hatch its eggs by incubation. It collects together a great | early extinction of the race; an event, he remarks, much heap of decaying vegetables as the place of deposit of its to be regretted, since, independently of its being an inte eggs, thus making a hot-bed, arising from the decompo-resting bird for the aviary, its flesh is extremely delicate, sition of the collected matter, by the heat of which the tender, and juicy. There is no doubt that this species young are hatched. Mr. Gould describes this heap as the may be domesticated, and it would make a noble addition result of several weeks' collection by the birds previous to to those foreign denizens of the poultry-yard which enrich the period of laying, as varying in quantity from two to our homesteads and tables. Mr. Gould saw a living spe four cart-loads, and as of a perfectly pyramidical form. cimen, which was in the possession of Mr. Alexander This mound, he states, is not the work of a single pair of M Leay for many years. On my arrival at Sydney,' says birds, but is the result of the united labour of many: the Mr. Gould, this venerable gentleman took me into his same site appeared to Mr. Gould to be resorted to for garden and showed me the bird, which, as if in its native several years in succession, from the great size and entire woods, had for two successive years collected an immense decomposition of the lower part, the birds adding a fresh mass of materials similar to those above described. The supply of materials on each occasion previous to laying. borders, lawn, and shrubbery over which it was allowed to range presented an appearance as if regularly swept, from the bird having scratched to one common centre everything that lay upon the surface: the mound in this case was about three feet and a half high, and ten feet over. On placing my arm in it, I found the heat to be about 90° or 95° Fahr. The bird itself was strutting about with a proud and majestic air, sometimes parading round the heap, at others perching on the top, and displaying its brilliantly coloured neck and wattle to the greatest advantage: this wattle it has the power of expanding and contracting at will; at one moment it is scarcely visible, while at another it is extremely prominent."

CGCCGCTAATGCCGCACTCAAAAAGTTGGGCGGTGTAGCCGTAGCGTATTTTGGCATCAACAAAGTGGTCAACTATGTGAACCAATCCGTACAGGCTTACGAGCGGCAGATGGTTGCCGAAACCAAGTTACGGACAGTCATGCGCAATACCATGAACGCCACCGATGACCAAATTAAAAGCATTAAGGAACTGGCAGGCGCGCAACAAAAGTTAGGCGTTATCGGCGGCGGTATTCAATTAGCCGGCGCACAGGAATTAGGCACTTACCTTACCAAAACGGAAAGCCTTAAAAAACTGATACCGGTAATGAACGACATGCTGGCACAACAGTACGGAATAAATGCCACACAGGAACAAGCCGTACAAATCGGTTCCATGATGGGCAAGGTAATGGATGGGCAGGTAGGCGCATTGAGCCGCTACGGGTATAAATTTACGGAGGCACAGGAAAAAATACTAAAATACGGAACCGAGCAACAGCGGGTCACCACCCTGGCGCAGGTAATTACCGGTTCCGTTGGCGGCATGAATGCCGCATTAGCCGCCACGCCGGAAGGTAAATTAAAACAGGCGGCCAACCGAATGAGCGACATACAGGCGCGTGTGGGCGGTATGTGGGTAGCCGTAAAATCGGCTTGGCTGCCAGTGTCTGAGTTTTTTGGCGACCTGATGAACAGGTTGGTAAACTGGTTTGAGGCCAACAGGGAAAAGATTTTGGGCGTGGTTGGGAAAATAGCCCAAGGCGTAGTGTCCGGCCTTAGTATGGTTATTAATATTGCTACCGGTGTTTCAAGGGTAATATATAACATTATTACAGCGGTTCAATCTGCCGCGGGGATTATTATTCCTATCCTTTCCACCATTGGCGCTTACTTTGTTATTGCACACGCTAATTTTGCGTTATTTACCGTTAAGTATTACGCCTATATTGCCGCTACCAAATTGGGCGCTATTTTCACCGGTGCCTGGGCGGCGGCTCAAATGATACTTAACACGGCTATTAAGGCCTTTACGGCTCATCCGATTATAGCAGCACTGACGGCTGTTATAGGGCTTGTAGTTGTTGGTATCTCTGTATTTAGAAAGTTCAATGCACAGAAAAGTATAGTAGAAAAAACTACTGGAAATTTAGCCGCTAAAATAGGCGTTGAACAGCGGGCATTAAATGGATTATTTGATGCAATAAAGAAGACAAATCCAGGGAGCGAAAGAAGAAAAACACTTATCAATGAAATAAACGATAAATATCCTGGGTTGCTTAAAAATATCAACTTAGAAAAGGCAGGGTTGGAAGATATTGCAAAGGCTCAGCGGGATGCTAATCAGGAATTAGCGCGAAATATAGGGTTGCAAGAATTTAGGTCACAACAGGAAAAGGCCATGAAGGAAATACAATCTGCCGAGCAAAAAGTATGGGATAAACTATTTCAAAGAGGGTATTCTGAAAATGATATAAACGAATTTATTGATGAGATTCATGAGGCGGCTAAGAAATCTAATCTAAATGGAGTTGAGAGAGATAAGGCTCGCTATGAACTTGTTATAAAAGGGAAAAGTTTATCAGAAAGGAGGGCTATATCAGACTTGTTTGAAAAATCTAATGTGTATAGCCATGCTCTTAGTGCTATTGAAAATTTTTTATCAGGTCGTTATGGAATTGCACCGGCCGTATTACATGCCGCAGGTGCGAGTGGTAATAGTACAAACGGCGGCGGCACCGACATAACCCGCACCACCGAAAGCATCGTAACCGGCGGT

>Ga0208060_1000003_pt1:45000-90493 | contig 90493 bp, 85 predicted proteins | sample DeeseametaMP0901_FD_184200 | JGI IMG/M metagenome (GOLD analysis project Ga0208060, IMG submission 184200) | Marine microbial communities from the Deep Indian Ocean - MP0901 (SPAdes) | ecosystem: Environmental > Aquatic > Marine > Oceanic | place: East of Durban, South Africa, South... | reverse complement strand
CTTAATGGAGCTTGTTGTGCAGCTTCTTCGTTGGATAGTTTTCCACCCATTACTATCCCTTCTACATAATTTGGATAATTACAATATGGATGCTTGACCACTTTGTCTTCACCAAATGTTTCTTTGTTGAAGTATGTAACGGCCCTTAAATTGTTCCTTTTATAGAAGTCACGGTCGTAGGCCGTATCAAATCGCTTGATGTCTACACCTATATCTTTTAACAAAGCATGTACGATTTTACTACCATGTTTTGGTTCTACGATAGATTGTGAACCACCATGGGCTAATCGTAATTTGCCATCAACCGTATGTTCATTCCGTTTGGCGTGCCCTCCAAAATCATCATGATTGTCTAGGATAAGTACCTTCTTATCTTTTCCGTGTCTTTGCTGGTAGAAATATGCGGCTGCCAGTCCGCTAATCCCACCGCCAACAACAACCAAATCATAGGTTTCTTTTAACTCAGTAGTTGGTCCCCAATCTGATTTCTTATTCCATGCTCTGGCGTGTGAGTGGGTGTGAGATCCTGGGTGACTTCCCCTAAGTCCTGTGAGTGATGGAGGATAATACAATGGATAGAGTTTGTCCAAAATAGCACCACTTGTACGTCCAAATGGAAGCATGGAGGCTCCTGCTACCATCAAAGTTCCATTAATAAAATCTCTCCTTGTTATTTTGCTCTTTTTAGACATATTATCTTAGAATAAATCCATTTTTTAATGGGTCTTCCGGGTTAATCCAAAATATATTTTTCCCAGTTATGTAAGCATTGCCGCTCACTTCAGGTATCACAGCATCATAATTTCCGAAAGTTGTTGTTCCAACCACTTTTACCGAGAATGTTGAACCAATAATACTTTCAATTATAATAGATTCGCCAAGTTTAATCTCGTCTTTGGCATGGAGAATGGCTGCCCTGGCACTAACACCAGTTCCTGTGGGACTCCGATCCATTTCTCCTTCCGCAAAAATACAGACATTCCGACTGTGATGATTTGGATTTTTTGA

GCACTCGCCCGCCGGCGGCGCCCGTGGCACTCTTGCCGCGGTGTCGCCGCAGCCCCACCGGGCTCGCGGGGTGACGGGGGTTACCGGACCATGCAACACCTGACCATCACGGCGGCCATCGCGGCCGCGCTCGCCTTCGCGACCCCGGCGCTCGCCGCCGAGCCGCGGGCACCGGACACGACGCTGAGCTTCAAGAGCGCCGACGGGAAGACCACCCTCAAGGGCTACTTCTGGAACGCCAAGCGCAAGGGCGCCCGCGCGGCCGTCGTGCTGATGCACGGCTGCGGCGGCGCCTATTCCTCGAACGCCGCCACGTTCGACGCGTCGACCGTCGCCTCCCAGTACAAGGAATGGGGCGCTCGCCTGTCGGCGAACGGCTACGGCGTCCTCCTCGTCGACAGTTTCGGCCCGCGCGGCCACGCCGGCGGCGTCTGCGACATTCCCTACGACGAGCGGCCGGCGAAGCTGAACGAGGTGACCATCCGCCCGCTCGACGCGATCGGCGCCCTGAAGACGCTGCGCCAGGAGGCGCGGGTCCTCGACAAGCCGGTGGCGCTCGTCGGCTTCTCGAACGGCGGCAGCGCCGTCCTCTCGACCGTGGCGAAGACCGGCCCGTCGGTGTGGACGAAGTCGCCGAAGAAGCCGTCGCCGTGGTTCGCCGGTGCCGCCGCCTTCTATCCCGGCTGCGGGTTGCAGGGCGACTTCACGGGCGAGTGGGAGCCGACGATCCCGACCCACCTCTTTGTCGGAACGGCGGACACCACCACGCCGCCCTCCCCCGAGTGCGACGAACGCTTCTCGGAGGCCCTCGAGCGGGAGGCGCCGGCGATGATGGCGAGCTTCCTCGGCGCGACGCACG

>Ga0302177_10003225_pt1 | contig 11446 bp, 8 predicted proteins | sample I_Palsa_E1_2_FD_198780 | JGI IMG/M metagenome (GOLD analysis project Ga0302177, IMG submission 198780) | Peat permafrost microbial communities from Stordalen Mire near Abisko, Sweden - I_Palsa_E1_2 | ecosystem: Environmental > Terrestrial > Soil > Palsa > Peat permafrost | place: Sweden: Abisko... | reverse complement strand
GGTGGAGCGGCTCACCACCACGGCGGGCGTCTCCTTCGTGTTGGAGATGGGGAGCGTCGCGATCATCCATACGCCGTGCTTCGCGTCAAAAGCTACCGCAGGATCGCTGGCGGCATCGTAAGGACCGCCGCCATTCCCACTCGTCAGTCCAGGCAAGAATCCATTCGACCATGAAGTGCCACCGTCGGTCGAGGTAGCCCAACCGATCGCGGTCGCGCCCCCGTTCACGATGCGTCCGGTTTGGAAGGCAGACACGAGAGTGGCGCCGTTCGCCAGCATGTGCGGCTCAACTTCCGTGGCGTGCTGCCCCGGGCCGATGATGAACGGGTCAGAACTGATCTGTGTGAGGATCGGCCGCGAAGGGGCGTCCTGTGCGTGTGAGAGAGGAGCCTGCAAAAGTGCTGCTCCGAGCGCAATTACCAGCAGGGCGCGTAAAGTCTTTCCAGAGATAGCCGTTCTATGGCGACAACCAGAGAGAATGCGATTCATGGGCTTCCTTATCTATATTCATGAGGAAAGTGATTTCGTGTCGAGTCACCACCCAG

The mode,' says Mr. Gould in continuation, in which the materials composing these mounds are accumulated is equally singular, the bird never using its bill, but always grasping a quantity in its foot, throwing it backwards to one common centre, and thus clearing the surface of the ground for a considerable distance so completely, that scarcely a leaf or a blade of grass is left. The heap being accumulated, and time allowed for a sufficient heat to be engendered, the eggs are deposited, not side by side, as is ordinarily the case, but planted at the distance of nine or twelve inches from each other, and buried at nearly an arm's depth, perfectly upright, with the large end upwards: they are covered up as they are laid, and allowed Before Mr. Gould left New South Wales, this bird, to remain until hatched. I have been credibly informed, which, during the greater part of the period when it was both by natives and settlers living near their haunts, that in Mr. M Leay's possession, was at large, and usually it is not an unusual event to obtain nearly a bushel of eggs associated with the fowls in the poultry-yard, was unfor at one time from a single heap; and as they are delicious tunately drowned in a tank or water-butt. On dissection eating, they are eagerly sought after. Some of the natives it was found to be a male, thereby proving, as Mr. Gould state that the females are constantly in the neighbour-remarks, that the sexes are equally employed in forming hood of the heap about the time the young are likely to the mound for the reception of the eggs. be hatched, and frequently uncover and cover them up Locality-Mr. Gould states that the extent of the again, apparently for the purpose of assisting those that range of this species over Australia is not yet satisfacmay have appeared; while others have informed me that torily ascertained. It is known, he says, to inhabit various the eggs are merely deposited, and the young allowed to parts of New South Wales from Cape Howe on the south force their way unassisted. In all probability, as nature to Moreton Bay on the north; but the cedar-cutters and has adopted this mode of reproduction, she has also fur- others, who so frequently hunt through the brushes of Illa nished the tender birds with the power of sustaining them-warra and Maitland, have nearly extirpated it from those selves from the earliest period; and the great size of the localities, and it is now most plentiful in the dense and egg would equally lead to this conclusion, since in so large little-trodden brushes of the Manning and Clarence. Mr. a space it is reasonable to suppose that the bird would be Gould was at first led to believe that the country between. much more developed than is usually found in eggs of the mountain-ranges and the coast constituted its sole smaller dimensions. In further confirmation of this point, habitat; but he was agreeably surprised to find it inI may add, that in searching for eggs in one of the mounds, habiting the scrubby gullies and sides of the lower hills I discovered the remains of a young bird, apparently just that branch off from the great range into the interior. excluded from the shell, and which was clothed with fea- He procured specimens on the Brezi range to the north of thers, not with down, as is usually the case: it is to be Liverpool Plains, and ascertained that it was abundant in hoped that those who are resident in Australia, in situa- all the hills on either side of the Namoi. (Ibid.) tions favourable for investigating the subject, will direct their attention to the further elucidation of these interesting points. The upright position of the eggs tends to strengthen the opinion that they are never disturbed after being deposited, as it is well known that the eggs of birds which are placed horizontally are frequently turned during incubation. Although, unfortunately, I was almost too late for the breeding-season, I nevertheless saw several of the heaps, both in the interior and at Illawarra: in every instance they were placed in the most retired and shady glens, and on the slope of a hill, the part above the nest being scratched clean, while all below remained untouched, as if the birds had found it more easy to convey the matenals down than to throw them up. In one instance only was I fortunate enough to find a perfect egg, although the shells of many from which the young had been excluded were placed in the manner I have described. At Illawarra they were rather deposited in the light vegetable mould than among the leaves, which formed a considerable heap above them. The eggs are perfectly white, of a long, oval form, three inches and three-quarters long by two inches and a half in diameter.' (Birds of Australia.)